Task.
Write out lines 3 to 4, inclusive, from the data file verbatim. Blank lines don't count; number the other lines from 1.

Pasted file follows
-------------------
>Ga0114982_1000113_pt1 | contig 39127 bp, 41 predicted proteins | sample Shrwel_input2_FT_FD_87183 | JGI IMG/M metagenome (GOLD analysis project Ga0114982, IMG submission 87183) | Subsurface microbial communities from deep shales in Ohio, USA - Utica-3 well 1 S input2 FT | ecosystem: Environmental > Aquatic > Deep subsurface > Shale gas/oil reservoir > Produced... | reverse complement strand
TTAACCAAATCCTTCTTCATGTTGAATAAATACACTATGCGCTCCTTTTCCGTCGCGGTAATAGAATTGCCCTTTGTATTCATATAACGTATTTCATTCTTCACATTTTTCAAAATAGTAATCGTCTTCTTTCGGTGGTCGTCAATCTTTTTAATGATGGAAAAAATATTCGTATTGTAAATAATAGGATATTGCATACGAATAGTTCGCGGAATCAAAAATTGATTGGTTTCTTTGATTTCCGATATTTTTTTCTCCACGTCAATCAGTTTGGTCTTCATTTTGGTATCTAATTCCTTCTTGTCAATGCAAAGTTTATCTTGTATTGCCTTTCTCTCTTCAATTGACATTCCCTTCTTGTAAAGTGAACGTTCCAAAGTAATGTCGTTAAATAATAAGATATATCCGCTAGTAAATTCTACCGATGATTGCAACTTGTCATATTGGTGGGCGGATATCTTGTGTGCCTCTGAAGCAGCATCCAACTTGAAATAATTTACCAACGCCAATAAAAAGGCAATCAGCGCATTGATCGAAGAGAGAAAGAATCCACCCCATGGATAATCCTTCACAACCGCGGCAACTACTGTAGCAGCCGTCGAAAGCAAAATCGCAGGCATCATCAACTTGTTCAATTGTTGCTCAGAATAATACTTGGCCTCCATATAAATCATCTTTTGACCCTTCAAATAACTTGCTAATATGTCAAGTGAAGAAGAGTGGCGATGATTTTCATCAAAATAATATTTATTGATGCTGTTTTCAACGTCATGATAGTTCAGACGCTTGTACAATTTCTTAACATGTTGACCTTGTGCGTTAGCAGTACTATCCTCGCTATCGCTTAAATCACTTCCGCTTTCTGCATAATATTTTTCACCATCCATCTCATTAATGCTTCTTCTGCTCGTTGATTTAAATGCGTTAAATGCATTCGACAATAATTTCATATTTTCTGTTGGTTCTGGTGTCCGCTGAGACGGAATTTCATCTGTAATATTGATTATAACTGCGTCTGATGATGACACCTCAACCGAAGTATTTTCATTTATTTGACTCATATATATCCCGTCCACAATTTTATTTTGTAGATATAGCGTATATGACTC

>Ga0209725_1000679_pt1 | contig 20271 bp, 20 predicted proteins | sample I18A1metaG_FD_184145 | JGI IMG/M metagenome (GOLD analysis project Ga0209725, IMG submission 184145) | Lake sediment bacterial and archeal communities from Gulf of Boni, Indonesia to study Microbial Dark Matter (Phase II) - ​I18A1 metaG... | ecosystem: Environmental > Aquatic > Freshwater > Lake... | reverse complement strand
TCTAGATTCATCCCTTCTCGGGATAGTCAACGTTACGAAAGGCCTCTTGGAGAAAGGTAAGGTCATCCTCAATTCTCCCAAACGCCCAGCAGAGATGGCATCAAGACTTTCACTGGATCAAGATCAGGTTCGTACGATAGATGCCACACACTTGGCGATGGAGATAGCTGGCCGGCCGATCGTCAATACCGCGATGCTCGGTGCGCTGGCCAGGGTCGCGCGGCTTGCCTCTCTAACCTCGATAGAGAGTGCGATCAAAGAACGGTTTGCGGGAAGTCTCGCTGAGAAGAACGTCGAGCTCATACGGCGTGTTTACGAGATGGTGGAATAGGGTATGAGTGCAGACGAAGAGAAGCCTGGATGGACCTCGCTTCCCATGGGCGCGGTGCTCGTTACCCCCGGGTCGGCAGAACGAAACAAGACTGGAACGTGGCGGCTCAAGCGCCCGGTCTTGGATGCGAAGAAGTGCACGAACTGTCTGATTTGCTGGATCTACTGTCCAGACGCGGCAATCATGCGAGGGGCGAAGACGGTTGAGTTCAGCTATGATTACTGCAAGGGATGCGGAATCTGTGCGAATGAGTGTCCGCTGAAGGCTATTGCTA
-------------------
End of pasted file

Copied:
>Ga0209725_1000679_pt1 | contig 20271 bp, 20 predicted proteins | sample I18A1metaG_FD_184145 | JGI IMG/M metagenome (GOLD analysis project Ga0209725, IMG submission 184145) | Lake sediment bacterial and archeal communities from Gulf of Boni, Indonesia to study Microbial Dark Matter (Phase II) - ​I18A1 metaG... | ecosystem: Environmental > Aquatic > Freshwater > Lake... | reverse complement strand
TCTAGATTCATCCCTTCTCGGGATAGTCAACGTTACGAAAGGCCTCTTGGAGAAAGGTAAGGTCATCCTCAATTCTCCCAAACGCCCAGCAGAGATGGCATCAAGACTTTCACTGGATCAAGATCAGGTTCGTACGATAGATGCCACACACTTGGCGATGGAGATAGCTGGCCGGCCGATCGTCAATACCGCGATGCTCGGTGCGCTGGCCAGGGTCGCGCGGCTTGCCTCTCTAACCTCGATAGAGAGTGCGATCAAAGAACGGTTTGCGGGAAGTCTCGCTGAGAAGAACGTCGAGCTCATACGGCGTGTTTACGAGATGGTGGAATAGGGTATGAGTGCAGACGAAGAGAAGCCTGGATGGACCTCGCTTCCCATGGGCGCGGTGCTCGTTACCCCCGGGTCGGCAGAACGAAACAAGACTGGAACGTGGCGGCTCAAGCGCCCGGTCTTGGATGCGAAGAAGTGCACGAACTGTCTGATTTGCTGGATCTACTGTCCAGACGCGGCAATCATGCGAGGGGCGAAGACGGTTGAGTTCAGCTATGATTACTGCAAGGGATGCGGAATCTGTGCGAATGAGTGTCCGCTGAAGGCTATTGCTA